UN Working Group Agrees to Proposed Sustainable Development Goals

24 July 2014

The UN working group charged with outlining a proposed set of sustainable development goals (SDGs) adopted an outcome document on Saturday. The recommended goals will now be sent to the UN General Assembly for consideration as part of the discussions around the post-2015 development agenda.

The final 23-page document maintains the 17 goals outlined in a revised “zero draft” – released by the working group’s co-chairs in early July to serve as a basis for this final meeting – with 169 targets. Sixty-two of these can be classed as “means of implementation,” (MoI) or the methods to achieve each goal.

While much of the outcome document’s focus and language remains unchanged from the “revised” zero draft released a few weeks ago, certain areas have been altered to reflect last week’s negotiations. Many targets are more specific, for example, covering several areas of action.

Gaps nevertheless remain regarding some of the targets’ numerical elements, which in certain areas contain bracketed [x] placeholders, suggesting the percentage increase or decrease may have to be hammered out later on.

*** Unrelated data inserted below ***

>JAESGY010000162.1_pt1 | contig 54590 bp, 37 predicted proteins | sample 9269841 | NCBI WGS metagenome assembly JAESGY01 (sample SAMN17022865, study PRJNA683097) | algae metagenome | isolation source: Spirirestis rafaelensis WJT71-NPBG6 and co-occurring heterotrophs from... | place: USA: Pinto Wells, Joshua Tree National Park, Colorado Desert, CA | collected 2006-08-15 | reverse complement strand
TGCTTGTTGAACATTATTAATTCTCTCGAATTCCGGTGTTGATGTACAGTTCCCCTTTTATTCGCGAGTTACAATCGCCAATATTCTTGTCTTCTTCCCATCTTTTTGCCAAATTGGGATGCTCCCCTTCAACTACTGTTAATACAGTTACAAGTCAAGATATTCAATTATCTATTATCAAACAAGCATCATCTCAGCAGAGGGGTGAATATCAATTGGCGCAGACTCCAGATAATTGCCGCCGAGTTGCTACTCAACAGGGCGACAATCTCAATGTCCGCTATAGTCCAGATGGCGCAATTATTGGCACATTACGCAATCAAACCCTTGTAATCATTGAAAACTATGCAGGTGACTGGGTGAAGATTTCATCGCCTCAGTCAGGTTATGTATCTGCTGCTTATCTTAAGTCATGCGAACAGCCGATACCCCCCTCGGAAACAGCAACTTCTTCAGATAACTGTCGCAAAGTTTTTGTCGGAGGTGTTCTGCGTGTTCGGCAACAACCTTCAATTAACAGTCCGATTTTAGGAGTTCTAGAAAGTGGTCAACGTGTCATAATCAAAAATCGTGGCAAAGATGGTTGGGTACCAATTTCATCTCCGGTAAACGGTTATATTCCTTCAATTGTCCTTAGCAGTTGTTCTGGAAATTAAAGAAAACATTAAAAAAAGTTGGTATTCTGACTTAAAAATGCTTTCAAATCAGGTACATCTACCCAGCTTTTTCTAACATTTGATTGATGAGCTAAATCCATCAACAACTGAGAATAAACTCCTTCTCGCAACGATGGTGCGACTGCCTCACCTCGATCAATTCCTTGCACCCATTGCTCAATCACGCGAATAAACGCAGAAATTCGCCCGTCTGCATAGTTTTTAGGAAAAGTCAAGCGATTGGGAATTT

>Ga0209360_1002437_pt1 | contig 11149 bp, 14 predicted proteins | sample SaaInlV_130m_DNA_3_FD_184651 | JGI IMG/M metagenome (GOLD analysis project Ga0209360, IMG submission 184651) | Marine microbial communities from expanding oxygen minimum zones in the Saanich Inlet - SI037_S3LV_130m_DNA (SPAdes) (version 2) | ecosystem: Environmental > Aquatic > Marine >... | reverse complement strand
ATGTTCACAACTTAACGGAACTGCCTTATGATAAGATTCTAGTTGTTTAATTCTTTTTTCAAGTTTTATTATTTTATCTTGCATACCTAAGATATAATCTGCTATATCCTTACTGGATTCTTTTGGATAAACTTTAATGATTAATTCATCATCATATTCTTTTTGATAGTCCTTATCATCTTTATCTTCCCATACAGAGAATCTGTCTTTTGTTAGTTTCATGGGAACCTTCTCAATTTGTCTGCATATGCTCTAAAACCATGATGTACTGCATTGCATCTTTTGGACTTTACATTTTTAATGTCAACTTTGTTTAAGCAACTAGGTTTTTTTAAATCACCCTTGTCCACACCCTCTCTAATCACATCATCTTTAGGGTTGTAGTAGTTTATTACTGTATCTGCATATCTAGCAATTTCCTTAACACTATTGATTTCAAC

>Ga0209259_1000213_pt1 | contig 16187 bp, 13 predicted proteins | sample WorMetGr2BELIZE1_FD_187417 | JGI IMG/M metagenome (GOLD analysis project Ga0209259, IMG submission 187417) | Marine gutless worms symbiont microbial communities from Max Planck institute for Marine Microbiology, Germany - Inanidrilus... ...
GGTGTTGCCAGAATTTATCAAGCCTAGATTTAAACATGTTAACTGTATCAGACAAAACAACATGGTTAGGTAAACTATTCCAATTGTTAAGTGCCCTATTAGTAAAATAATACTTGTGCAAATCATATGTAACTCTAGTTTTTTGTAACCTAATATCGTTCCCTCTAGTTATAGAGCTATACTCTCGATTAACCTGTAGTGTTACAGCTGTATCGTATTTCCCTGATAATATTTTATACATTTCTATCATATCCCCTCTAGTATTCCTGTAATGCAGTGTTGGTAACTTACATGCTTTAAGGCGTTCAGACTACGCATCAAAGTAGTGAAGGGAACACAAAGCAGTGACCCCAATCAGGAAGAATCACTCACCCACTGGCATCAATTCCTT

The SDG effort is a direct result of the Rio+20 sustainable development conference held in June 2012 in Rio de Janeiro, Brazil, twenty years after the landmark 1992 Rio Earth Summit in the same city.

Countries at the 2012 meeting agreed to draw up a set of SDGs that would integrate and balance environmental, economic, and social dimensions of development. These would replace the current eight Millennium Development Goals (MDGs) when they expire at the end of next year.

The new goals were mandated to be action-oriented, concise and communicable, limited in number, aspirational, and universally applicable, while also accounting for different national circumstances and capacities.